First agreements were made between partners that would become the
North West Company, the first joint stock company in Canada and possibly North America. Peter Pond traveled to the Athabaska where he gathered so many furs he was forced to leave some behind. Generally throughout the 1770's fur trade was centered around the large posts. The Dakota and Ojibwe were fighting for control of the St. Croix Valley so traders avoided those areas.

The North West Company increased its shares to 20.

Beaver Club was formed. It was a very selective social organization of men who had wintered in Indian country. There were 19 original members. The Hudson Bay Company built more posts in the interior because furs were being taken at the Indian camps by the North West Company.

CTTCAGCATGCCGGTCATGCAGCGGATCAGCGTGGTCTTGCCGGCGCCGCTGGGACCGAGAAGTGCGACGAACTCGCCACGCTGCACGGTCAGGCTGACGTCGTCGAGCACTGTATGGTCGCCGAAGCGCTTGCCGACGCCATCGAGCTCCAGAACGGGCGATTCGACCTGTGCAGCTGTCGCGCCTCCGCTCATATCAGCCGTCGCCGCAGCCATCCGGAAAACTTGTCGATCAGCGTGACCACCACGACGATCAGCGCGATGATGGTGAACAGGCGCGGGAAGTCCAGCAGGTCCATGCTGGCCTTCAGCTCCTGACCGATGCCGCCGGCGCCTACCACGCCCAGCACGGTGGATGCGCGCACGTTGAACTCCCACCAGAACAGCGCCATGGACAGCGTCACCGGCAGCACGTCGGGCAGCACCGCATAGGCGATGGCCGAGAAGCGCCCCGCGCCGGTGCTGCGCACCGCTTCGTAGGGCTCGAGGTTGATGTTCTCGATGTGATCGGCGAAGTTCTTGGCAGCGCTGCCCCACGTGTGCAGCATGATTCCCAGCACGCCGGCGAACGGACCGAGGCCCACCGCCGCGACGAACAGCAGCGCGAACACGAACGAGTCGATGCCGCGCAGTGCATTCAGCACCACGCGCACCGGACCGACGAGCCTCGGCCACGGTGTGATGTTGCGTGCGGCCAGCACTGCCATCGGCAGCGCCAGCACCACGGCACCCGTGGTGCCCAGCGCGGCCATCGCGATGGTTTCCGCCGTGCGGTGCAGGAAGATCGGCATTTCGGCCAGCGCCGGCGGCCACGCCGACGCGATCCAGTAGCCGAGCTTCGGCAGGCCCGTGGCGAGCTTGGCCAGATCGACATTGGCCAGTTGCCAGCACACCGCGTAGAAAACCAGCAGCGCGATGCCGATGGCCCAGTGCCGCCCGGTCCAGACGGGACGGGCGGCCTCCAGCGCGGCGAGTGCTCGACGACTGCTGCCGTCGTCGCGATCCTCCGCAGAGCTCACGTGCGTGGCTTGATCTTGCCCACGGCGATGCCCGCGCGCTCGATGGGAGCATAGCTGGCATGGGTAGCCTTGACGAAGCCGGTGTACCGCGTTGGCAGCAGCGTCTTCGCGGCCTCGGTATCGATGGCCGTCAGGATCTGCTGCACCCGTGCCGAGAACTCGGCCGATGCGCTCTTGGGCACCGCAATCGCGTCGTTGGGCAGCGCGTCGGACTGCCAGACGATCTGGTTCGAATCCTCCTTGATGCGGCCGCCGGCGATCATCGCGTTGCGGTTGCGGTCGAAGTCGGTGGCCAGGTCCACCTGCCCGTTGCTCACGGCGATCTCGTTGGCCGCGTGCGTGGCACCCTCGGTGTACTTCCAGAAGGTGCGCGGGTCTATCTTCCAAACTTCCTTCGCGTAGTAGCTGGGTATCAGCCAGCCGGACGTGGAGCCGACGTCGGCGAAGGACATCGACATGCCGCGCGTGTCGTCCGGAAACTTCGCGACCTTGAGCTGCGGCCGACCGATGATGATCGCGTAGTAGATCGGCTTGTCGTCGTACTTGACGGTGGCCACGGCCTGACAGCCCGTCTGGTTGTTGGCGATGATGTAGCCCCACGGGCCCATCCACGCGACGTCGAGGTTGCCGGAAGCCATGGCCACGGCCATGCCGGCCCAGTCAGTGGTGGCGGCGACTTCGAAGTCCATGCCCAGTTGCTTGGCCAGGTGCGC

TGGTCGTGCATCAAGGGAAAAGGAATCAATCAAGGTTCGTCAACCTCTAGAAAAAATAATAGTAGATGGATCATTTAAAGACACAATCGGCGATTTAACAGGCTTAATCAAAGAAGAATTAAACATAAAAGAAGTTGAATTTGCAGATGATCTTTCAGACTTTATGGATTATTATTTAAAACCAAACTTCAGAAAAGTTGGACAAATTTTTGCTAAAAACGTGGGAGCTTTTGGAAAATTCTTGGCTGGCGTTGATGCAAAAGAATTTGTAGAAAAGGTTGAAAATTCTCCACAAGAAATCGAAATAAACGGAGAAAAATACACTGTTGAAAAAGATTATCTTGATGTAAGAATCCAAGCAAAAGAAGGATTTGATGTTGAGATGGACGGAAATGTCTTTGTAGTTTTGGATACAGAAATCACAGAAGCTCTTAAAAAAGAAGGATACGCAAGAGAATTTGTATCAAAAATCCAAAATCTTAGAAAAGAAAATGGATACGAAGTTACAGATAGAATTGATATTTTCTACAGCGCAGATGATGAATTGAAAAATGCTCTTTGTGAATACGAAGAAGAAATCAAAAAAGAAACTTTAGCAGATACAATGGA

The North West Co. and the Hudson Bay Co. merged under the name Hudson Bay Co. A major factor in the decision to merge was the high transportation costs shipping through the Great Lakes. In addition, the Hudson Bay Co. charter had stronger legal backing to right of land by discovery than the partnership claims of the North West Co. After this time, most trade goods were shipped through Hudson Bay for the interior posts. The border war still continued between the Hudson Bay Co. and the American Fur Co. It did not end until 1833 when the American Fur Co. abandoned its posts along the border in exchange for an annual cash payment from Hudson Bay.